On the morning of July 7, 1919, the convoy gathered at Camp Meigs, a former Union Army fortification in Prince George’s County, Md., that had helped defend Washington, D.C., in the Civil War, to drive to the White House for the official departure. The Transcontinental Motor Convoy consisted of 24 expeditionary officers, 15 War Department staff observation officers, and 258 enlisted men. They climbed into 81 “specialized” military vehicles, including 34 heavy cargo trucks, delivery trucks, a caterpillar tractor (which would become vitally important), a blacksmith shop, kitchen trailers, motorcycles, and touring cars for staff and observers. As Greany’s official report noted, “the expedition was assumed to be marching through enemy country and therefore had to self-sustaining throughout.” Hence the kitchen and blacksmith and machine shops attached to the convoy.

After a ceremony just outside the South Lawn of the White House, attended by Secretary of War Newton D. Baker, the chief of staff, and assorted congressional members, the convoy started on its way just after noon. The Zero Milestone, a temporary marker at the time, was intended to be the equivalent of ancient Rome’s “golden milestone” located in the Forum, marking the distances of all national highways from Washington, D.C. The convoy, led by Army Colonel Charles W. McClure, rumbled northwest, up what is now North Frederick Road toward Frederick, Md., 46 miles away. At Frederick, the group was joined by a final military observer, a young lieutenant colonel, Dwight D. Eisenhower, then of the Tank Corps. At Gettysburg, Penn., the convoy met up with the new Lincoln Highway, which had been begun in 1913, and whose route it would follow across the continent, whether actual roads existed or not — in most cases out west, they did not.

Almost immediately after leaving Washington, the convoy experienced mechanical trouble, as a fan belt broke on one of the observation cars. Such accidents would plague the convoy across the country, as truck couplings broke, axles cracked, engines overheated, fan belts snapped, and accelerators failed, among other problems. All told, nine of the 81 vehicles were damaged beyond repair along the way, while the convoy encountered 230 road accidents, defined as “instances of road failure and vehicles sinking in quicksand or mud, running off the road or over embankments, overturning, or other mishaps due entirely to the unfavorable and at times appalling traffic conditions.” Given the primitive conditions even on the well-maintained roads, it is not surprising that the expedition damaged or destroyed 88 wooden highway bridges and culverts, all of which were repaired or rebuilt by convoy personnel.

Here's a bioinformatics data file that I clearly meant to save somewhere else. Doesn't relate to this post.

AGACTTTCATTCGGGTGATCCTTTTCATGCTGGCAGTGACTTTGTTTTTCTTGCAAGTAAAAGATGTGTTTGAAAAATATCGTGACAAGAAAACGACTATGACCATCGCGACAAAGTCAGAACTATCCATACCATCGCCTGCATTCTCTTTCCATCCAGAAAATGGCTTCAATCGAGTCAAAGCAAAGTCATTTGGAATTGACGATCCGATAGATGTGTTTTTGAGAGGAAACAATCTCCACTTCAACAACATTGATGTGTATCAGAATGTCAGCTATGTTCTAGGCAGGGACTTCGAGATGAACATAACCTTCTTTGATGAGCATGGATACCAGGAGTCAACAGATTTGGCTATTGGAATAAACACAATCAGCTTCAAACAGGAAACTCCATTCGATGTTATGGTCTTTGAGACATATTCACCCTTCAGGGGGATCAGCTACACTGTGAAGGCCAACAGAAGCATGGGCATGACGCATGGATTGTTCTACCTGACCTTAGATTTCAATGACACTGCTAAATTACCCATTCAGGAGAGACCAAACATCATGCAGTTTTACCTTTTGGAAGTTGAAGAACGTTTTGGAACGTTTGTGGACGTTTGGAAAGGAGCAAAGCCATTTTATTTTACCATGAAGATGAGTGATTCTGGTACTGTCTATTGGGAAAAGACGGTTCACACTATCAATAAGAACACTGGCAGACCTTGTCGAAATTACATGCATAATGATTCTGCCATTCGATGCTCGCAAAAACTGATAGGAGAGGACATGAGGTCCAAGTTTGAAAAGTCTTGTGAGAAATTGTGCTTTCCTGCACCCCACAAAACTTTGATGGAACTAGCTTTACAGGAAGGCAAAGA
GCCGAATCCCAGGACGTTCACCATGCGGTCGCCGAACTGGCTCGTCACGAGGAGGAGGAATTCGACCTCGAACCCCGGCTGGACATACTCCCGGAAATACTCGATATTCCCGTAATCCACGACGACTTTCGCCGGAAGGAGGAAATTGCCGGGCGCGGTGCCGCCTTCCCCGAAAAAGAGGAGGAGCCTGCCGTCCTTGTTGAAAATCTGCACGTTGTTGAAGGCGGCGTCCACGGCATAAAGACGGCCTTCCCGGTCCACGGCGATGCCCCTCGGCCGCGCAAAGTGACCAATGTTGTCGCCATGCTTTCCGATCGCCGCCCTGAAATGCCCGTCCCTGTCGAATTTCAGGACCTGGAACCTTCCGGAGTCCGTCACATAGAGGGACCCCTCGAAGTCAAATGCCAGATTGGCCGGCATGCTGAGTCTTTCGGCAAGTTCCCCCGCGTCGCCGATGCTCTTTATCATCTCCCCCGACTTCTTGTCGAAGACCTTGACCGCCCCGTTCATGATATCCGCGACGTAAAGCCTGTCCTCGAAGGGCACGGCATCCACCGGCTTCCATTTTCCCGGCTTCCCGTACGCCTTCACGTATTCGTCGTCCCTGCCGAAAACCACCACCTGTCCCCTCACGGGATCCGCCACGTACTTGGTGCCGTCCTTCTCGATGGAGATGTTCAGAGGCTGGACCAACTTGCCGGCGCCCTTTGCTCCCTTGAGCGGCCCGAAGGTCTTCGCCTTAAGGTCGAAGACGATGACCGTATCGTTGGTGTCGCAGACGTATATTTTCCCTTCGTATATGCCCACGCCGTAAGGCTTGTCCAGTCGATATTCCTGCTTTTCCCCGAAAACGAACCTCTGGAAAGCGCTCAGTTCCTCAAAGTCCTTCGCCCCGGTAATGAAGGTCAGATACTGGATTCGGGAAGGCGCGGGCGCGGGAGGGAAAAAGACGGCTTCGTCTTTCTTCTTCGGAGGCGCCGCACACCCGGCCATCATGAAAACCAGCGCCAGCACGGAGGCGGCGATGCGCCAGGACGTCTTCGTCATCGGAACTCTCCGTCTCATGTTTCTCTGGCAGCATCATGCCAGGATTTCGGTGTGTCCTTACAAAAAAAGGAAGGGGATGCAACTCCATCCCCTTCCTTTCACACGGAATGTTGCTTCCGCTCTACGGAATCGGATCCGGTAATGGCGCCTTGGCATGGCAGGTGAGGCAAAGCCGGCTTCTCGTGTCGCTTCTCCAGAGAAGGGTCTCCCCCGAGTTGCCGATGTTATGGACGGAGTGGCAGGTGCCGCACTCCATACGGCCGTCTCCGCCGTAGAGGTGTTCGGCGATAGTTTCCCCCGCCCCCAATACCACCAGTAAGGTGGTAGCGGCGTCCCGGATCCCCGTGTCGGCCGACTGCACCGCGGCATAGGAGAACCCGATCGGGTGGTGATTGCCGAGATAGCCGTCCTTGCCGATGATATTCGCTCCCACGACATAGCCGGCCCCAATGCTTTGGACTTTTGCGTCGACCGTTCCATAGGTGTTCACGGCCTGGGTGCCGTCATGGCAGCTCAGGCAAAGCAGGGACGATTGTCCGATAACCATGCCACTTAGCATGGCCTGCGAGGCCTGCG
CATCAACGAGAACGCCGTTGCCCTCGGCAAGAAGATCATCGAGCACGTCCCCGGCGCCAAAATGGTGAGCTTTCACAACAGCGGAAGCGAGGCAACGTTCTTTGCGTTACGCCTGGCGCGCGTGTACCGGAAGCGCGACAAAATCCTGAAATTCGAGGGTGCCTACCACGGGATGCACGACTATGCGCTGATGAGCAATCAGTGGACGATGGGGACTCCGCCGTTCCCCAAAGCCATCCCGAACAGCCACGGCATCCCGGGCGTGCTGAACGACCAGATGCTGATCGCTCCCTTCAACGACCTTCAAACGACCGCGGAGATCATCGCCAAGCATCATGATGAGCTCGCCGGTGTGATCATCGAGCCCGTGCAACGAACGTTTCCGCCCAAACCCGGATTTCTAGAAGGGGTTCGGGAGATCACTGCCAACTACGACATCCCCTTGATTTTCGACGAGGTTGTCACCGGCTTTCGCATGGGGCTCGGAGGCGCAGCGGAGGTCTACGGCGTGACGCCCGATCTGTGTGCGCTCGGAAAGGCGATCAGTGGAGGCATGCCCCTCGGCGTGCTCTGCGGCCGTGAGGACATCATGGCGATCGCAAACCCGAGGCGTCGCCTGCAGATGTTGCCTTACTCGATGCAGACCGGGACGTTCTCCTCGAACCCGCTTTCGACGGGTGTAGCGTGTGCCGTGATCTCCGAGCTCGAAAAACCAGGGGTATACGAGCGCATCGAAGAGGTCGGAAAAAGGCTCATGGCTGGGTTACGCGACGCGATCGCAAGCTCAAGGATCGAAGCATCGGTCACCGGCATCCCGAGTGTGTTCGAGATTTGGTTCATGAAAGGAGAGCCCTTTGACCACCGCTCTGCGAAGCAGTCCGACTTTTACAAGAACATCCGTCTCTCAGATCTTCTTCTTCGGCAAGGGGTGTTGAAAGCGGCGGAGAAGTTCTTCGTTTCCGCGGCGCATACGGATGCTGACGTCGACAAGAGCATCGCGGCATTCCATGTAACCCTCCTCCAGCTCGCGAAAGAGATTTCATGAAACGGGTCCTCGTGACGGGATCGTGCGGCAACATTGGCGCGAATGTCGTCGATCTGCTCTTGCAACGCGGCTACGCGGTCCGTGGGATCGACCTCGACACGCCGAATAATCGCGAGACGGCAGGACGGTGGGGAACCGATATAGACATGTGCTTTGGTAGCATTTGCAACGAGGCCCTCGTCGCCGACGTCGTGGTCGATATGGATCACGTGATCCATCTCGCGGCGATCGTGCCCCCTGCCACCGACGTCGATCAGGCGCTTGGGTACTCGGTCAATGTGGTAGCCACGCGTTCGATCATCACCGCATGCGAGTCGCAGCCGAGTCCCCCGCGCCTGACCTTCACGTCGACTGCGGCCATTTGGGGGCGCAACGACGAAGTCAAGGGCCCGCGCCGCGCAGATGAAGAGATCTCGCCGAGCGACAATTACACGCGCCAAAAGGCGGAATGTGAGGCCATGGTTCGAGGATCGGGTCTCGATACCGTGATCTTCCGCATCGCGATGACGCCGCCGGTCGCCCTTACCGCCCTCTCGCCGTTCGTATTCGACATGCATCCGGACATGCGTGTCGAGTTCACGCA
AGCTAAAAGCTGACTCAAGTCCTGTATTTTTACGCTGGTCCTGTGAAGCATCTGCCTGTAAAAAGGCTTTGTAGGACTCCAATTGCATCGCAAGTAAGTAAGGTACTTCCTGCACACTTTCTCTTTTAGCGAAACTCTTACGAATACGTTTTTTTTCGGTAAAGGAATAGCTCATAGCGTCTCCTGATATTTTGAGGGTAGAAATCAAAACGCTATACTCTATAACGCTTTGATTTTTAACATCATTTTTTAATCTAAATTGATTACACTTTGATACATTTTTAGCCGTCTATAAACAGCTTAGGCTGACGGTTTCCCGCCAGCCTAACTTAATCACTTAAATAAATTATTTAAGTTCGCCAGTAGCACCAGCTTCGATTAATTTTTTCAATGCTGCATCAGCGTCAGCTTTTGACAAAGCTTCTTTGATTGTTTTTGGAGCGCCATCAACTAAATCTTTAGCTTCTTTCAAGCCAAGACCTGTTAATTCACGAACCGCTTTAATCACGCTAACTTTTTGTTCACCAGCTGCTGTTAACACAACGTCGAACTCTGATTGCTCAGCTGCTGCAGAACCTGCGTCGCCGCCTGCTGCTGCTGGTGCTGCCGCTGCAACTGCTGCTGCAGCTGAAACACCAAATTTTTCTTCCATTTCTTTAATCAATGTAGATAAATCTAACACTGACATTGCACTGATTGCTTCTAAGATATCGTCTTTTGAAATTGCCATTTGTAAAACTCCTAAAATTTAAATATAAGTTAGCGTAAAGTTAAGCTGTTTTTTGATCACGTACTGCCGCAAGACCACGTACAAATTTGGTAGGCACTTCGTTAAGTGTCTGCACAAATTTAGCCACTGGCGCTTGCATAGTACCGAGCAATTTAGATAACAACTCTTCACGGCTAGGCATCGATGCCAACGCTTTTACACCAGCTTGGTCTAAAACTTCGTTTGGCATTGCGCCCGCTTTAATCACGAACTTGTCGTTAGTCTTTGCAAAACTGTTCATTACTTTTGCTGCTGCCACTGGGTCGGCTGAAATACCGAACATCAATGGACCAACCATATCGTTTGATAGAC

Despite such obstacles, the convoy doggedly made its way across America, though by Day 5 it had already slipped its schedule. It averaged 58 miles a day, at roughly 6 miles per hour, covering a total of 3,251 miles (my family logged exactly 3,500 miles, with all our stops, from Washington to San Francisco). As the convoy progressed toward the west, the roads worsened. In his own report to the chief of the Motor Transport Corps, Eisenhower noted the good condition of paved roads in Pennsylvania, Ohio, and Indiana, while in Illinois, the dirt roads began, and “practically no more pavement was encountered until reaching California.” To create ribbons of paved road across the country was the goal of the Good Roads Movement, started by bicycle enthusiasts in 1880, but adopted by automobile advocates in the nineteen-teens, which promoted the macadamizing of American transport trails as a means to promote commerce. Three years after President Woodrow Wilson signed the Federal Road Aid Act in 1916, the Transcontinental Motor Convoy vividly demonstrated just how far America had to go in developing even a basic national highway system.

Of the 3,000 miles the convoy traveled, over 50 percent — or 1,778 — were over dirt roads, wheel paths, mountain trails, desert sands, and alkali flats. We, too, got onto dirt roads, in Wyoming, and passed over alkali flats in Utah, and desert sands, in Nevada. But the convoy could not avoid such hazards, often stopping to push the vehicles by hand through knee-high mud or pulling them with the overworked tractor. When trapped in salt flats near Salt Lake or the Fallow Sink region in Nevada, all hands regardless of rank strove to save the expedition. The worst day of the expedition was undoubtedly August 21, outside of Orr’s Ranch, Utah, where salt and sand ensnared the entire convoy. The entire company put in “superhuman efforts” for over ten hours in blistering heat to rescue the vehicles; that day the convoy covered a total of 15 miles. Throughout the desert, the expedition suffered extremely high temperatures, including a maximum of 110 degrees Fahrenheit. Weeks later, the men, bivouacking out in the open, shivered in the 30-degree temperature of the Sierra Nevada Mountains.